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Extending LIPS

There are two ways to extend LIPS Scheme, one is through macros and the other ways is with syntax extensions.


LIPS allow creating Lisp macros and Scheme hygienic macros. Right now the limitations of macros is that they are runtime. There are no expansion time. Macros act like function calls, but they transform the code and the interpreter evaluates the code that is returned by the macro. They ware implemented like this, because this is how I understood the macros when they first got implemented. There is a plan to create proper macro expansion.

Quasiquote works with object literals, like with vectors:

(let* ((x 10)
       (y 20)
       (obj `&(:x ,x :y ,y)))
  (print obj))

to define a lisp macro, you use syntax defined in Scheme Tutorial about Macros.

(define-macro (for var start end . body)
  `(for-each (lambda (,var)
             (range ,start ,(+ end 1))))

(let ((result (vector)))
  (for i 10 20
       (result.push i))
  (print result))
;; ==> #(10 11 12 13 14 15 16 17 18 19 20)

You can define macro that create shorthand syntax like in JavaScript:

const x = 10;
const y = 20;
const obj = { x, y };
// { x: 10, y: 20 }

You can create macro that will work the same in LIPS Scheme:

(define (symbol->key symbol)
  (string->symbol (string-append ":" (symbol->string symbol))))

(define-macro (expand . args)
  `(object ,@(reduce (lambda (symbol acc)
                       (let ((key (symbol->key symbol)))
                         (append acc (list key symbol))))
(let* ((x 10)
       (y 20)
       (obj (expand x y)))
  (print obj))
;; ==> &(:x 10 :y 20)

Hygienic macros

LIPS define hygienic macros in form of standard syntax-rules expression. Note that there are know bugs in syntax-rules see issue #43 on GitHub and unit tests that have tests marked as failing.

If you find a case of failing macro, don't hessitate to create an issue. You can also check if your case is not already listed on above links. You can also just create a comment on issue #43 with your broken test case.

LIPS Scheme define those extensions to syntax-rules macros:


LIPS define macroexpand and macroexpand-1 but they are macros and the expression don't need to be quoted. There is an issue to change those expressions into functions like in Common Lisp.

Syntax extensions

Syntax extensions are a way to add new syntax to LIPS Scheme. They are executed at parse time. Object literals and vector literals are added using syntax extensions. Syntax extension modify the Parser and allow to add new behavior at parse time.

To add syntax extension you use:

(set-special! "##" 'my-function lips.specials.LITERAL)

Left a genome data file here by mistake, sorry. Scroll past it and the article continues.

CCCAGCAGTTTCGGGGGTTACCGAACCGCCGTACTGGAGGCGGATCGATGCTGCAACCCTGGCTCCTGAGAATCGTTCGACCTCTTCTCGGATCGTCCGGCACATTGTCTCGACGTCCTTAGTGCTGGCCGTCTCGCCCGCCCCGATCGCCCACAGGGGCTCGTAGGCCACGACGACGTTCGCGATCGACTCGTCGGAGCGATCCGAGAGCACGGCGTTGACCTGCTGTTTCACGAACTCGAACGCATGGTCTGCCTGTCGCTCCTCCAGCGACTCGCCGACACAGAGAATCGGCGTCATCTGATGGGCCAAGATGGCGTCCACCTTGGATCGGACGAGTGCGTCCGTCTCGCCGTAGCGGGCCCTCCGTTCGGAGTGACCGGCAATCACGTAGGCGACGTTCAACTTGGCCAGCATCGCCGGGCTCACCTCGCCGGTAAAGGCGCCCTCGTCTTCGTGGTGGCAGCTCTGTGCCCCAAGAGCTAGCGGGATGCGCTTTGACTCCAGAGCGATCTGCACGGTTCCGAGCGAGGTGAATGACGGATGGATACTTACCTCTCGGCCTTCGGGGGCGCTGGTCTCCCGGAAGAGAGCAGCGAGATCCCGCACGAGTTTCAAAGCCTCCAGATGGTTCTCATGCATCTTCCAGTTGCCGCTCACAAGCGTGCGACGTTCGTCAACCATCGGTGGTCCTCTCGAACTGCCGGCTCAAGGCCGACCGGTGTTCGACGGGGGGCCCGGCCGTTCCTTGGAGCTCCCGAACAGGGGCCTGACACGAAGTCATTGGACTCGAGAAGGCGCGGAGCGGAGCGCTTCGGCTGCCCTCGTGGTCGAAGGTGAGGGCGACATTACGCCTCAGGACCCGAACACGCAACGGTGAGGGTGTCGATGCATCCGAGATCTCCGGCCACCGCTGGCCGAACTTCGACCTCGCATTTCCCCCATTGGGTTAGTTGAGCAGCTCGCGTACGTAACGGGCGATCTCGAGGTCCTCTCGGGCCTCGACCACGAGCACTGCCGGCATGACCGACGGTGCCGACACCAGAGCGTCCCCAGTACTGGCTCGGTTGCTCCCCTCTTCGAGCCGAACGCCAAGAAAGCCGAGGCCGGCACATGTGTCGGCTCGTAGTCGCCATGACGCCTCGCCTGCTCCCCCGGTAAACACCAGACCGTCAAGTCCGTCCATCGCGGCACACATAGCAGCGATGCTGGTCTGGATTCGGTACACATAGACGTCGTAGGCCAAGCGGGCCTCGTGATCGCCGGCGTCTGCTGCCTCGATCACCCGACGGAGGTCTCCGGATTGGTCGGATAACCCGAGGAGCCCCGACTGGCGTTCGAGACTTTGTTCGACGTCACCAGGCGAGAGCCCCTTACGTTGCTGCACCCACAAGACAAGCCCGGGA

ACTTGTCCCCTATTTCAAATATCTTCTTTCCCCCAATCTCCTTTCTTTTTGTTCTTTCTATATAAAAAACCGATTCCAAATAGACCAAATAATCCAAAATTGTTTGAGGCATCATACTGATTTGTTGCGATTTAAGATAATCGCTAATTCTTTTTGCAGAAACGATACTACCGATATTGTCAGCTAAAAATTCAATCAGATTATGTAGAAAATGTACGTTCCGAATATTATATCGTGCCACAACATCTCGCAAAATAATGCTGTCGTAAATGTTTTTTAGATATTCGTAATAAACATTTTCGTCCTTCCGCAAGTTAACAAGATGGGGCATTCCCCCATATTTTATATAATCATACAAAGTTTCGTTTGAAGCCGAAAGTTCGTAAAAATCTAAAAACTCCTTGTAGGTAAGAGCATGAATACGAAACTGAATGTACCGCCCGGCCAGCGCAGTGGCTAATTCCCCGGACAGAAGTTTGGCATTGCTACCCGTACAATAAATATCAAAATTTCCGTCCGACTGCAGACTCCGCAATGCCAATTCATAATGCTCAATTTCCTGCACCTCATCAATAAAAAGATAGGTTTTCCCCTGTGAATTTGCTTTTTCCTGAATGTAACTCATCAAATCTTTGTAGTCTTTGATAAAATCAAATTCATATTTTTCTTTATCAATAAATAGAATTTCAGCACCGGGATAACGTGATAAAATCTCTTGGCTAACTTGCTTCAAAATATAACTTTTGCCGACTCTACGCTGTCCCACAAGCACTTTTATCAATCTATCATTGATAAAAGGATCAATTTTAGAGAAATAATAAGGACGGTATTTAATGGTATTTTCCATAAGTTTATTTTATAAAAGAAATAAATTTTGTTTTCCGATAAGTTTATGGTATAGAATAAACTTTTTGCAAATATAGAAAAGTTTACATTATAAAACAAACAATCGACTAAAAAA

The syntax extension can point to a macro or a function. When extension is a function it's invoked and the result data is returned from the parser:

(define (my-function number)
  `(list ,number ,number))

if you define the function like this and execute:

;; ==> (10 10)

To see the expansion of syntax extension you can use lips.parse:

(lips.parse "##10")
;; ==> #((list 10 10))

NOTE: The lips.parse function return array/vector of parsed expressions.

There are 3 types of syntax extensions SPLICE, LITERAL, and SYMBOL. You define them using constants defined in lips.specials object.

  • LITERAL - used above pass it's argument as is, with literal syntax extension you can execute it on any argument. This is default when no constant in set-special! is used.
  • SPLICE - if you execute syntax ##(1 2 3) the arguments will be spliced, so the function or a macro needs to use improper list. Or use named arguments if syntax accept fixed amount of arguments.
  • SYMBOL - this type of extensions don't accept any arguments and can be used to define parser constants.

Splice syntax extensions

(set-special! "##" 'complex lips.specials.SPLICE)

(define (complex real imag)
  (make-rectangular real imag))

This syntax extension will define complex numbers and will work only on lists:

##(10 20)
;; ==> 10+20i

Since it's a macro it evaluate at parse time:

(lips.parse "##(10 20)")
;; ==> #(10+20i)

With splice syntax extension you can limit the number of arguments (remember that LIPS don't check arity).

(define (complex . args)
  (if (not (= (length args) 2))
      (throw "Invalid invocation of ## syntax extension")
    (apply make-rectangular args)))
(lips.parse "##(10 20)")
;; ==> #(10+20i)
(lips.parse "##(1 2 3)")
;; ==> Invalid invocation of ## syntax extension

Symbol syntax extensions

The last type of syntax extensions are symbols they don't accept any arguments and can be used to define parser constants.

(set-special! "nil" 'nil-fn lips.specials.SYMBOL)
(define (nil-fn) '())

This will define constant #nil. It's different from nil variable:

(define nil '())

(eq? nil #nil)
;; ==> #t
(eq? (car '(nil)) (car '(#nil)))
;; ==> #f
(symbol? (car '(nil)))
;; ==> #f
(symbol? (car '(#nil)))
;; ==> #f
(eq? (car '(#nil)) '())
;; ==> #t


With syntax extensions you can define autogensyms expressions:

(set-special! "#:" 'keyword lips.specials.LITERAL)